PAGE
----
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  • Optochemical genetics to turn pain off, sight on

Mar 2012
Ashley N. Paddock,

BERKELEY, Calif., and MUNICH — Optogenetic tools that use light to control neurons could lead to highly targeted pain relief and might even restore sight to the blind, say biologists at the University of California, Berkeley (UCB) and Ludwig Maximilian University (LMU) of Munich.

UCB's Richard H. Kramer and Dirk Trauner of LMU sought to develop a molecule that can block the activity of pain-sensing neurons in a controlled and reversible way. Local anesthetics suppress pain by blocking the activity of pain-sensing neurons, but most act nonselectively on all nervous system cells.

Optical control of pain-sensing neurons. QAQ selectively enters pain-sensing neurons and silences their activity (top, green light). Illumination with violet light (bottom) quickly restores signal conduction. Courtesy of Alexandre Mourot.

The researchers synthesized the molecule quaternary ammonium-azobenzene-quaternary ammonium, or QAQ, which is structurally similar to a lidocaine derivate they had used in the past. While the two molecules use the same mechanism to selectively enter pain-sensing neurons, QAQ features an important difference: Its activity can be controlled by light. Specifically, ultraviolet light turns it on, and green light turns it off.

They demonstrated the capacity of QAQ as a light-sensitive analgesic in the retina of living rats in a paper published online Feb. 19 in Nature Methods (doi: 10.1038/ NMETH.1897).

Unblinded by the light

Another collaborative venture between chemists at the two universities successfully converted an intrinsically "blind" receptor molecule into a photoreceptor, a feat that one day might allow use of such synthetic photoreceptors to restore sight to those with certain types of blindness, said Trauner, a professor of chemical biology and genetics at LMU and one of the project's leaders.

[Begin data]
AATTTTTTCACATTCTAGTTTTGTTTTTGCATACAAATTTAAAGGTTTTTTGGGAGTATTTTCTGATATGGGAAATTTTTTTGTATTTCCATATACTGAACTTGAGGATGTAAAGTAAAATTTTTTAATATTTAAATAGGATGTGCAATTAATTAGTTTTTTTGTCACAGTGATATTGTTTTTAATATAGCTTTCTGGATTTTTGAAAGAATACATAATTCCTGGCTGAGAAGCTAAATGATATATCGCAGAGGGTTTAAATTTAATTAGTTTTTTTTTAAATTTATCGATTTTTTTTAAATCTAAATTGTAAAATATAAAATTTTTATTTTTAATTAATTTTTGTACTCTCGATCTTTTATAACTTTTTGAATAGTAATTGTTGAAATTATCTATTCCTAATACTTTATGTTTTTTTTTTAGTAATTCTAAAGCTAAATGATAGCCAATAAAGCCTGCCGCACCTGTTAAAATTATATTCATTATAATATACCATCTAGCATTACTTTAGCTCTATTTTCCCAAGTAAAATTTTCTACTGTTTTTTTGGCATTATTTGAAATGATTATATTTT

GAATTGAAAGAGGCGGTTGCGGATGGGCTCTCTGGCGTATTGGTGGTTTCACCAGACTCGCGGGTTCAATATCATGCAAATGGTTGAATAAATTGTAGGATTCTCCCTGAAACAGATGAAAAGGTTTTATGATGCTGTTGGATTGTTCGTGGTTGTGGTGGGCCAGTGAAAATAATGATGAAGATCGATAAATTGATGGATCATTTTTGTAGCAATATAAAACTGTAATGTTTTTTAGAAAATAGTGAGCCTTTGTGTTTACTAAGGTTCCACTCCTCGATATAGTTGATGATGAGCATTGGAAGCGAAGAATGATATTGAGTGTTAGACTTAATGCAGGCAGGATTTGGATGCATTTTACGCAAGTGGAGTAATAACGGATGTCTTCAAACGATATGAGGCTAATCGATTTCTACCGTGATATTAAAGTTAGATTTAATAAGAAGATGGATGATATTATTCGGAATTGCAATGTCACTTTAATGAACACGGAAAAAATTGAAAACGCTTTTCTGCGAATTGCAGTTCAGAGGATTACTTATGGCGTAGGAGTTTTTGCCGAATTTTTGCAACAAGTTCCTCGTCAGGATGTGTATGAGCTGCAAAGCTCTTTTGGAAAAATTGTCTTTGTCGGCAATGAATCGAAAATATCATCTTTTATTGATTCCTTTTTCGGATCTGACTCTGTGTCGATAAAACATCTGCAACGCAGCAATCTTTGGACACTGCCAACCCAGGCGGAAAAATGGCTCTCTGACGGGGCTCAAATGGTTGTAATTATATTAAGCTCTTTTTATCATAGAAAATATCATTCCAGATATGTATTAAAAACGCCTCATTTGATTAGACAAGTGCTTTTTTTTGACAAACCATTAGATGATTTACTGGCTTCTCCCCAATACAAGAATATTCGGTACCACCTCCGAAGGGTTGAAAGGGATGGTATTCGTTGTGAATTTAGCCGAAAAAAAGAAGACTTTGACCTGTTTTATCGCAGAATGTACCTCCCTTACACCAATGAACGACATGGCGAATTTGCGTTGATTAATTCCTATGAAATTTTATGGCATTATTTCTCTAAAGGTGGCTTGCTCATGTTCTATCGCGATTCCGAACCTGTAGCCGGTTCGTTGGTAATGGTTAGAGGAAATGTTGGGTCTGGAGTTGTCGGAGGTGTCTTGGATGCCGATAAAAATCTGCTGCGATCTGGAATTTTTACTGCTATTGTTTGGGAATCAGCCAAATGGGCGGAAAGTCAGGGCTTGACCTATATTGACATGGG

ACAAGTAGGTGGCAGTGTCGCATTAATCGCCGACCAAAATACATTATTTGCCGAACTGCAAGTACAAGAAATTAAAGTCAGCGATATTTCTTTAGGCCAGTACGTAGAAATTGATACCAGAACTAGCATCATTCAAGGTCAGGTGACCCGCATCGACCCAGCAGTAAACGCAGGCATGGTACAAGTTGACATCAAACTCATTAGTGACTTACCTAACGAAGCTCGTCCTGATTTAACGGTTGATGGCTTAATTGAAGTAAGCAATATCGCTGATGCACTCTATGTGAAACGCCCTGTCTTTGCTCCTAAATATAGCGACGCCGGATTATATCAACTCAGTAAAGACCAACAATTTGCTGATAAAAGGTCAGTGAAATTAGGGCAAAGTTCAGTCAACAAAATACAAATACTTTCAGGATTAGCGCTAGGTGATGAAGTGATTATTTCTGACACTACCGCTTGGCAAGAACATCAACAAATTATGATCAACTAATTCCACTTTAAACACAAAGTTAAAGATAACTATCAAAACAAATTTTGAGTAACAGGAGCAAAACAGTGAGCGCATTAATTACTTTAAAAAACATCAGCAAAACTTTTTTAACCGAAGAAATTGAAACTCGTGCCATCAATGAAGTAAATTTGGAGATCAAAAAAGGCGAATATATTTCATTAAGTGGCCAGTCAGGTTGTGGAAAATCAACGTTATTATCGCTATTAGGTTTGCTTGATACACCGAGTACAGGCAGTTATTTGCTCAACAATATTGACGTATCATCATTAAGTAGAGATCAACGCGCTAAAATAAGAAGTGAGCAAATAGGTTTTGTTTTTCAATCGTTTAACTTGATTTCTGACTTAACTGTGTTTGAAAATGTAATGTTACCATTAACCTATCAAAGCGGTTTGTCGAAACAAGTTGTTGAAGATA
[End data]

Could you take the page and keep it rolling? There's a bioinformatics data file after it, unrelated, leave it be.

Communication between nerve cells relies on specialized receptor molecules on the surfaces of the neurons to relay signals back and forth. But the investigators found that they could use molecular genetic techniques to attach what amounts to a light-controlled chemical "switch" to a receptor that normally is activated by the endogenous neurotransmitter acetylcholine.

These molecular machines transmit nerve impulses by converting an incoming chemical signal into an electrical response, which is then propagated along the length of the nerve fiber. Binding acetylcholine to the external surface of the receptor acts as a switch — a research method known as "optochemical genetics."

As with the light-sensitive pain relief applied to rat eyes, the synthetic photoreceptors can be switched on using UV light and switched off using green light.

The project was carried out under the auspices of the Collaborative Research Center on Formation and Function of Neuronal Circuits in Sensory Systems, which is funded by the German Research Foundation.

Trauner received a European Research Council grant in 2010 for a project that is also based on a "photopharmacological" approach. The long-term goal of this ongoing research is to find ways of compensating for the loss of dedicated photoreceptors in the eye, the most common cause of blindness. He is working to develop hybrid photoreceptors.

"The basic idea, which has in principle been shown to work in animal models, is to confer light sensitivity on surviving neurons in the eye that do not normally respond to light," Trauner said.

The work was published online Jan. 8 in Nature Chemistry (doi: 10.1038/NCHEM. 1234).

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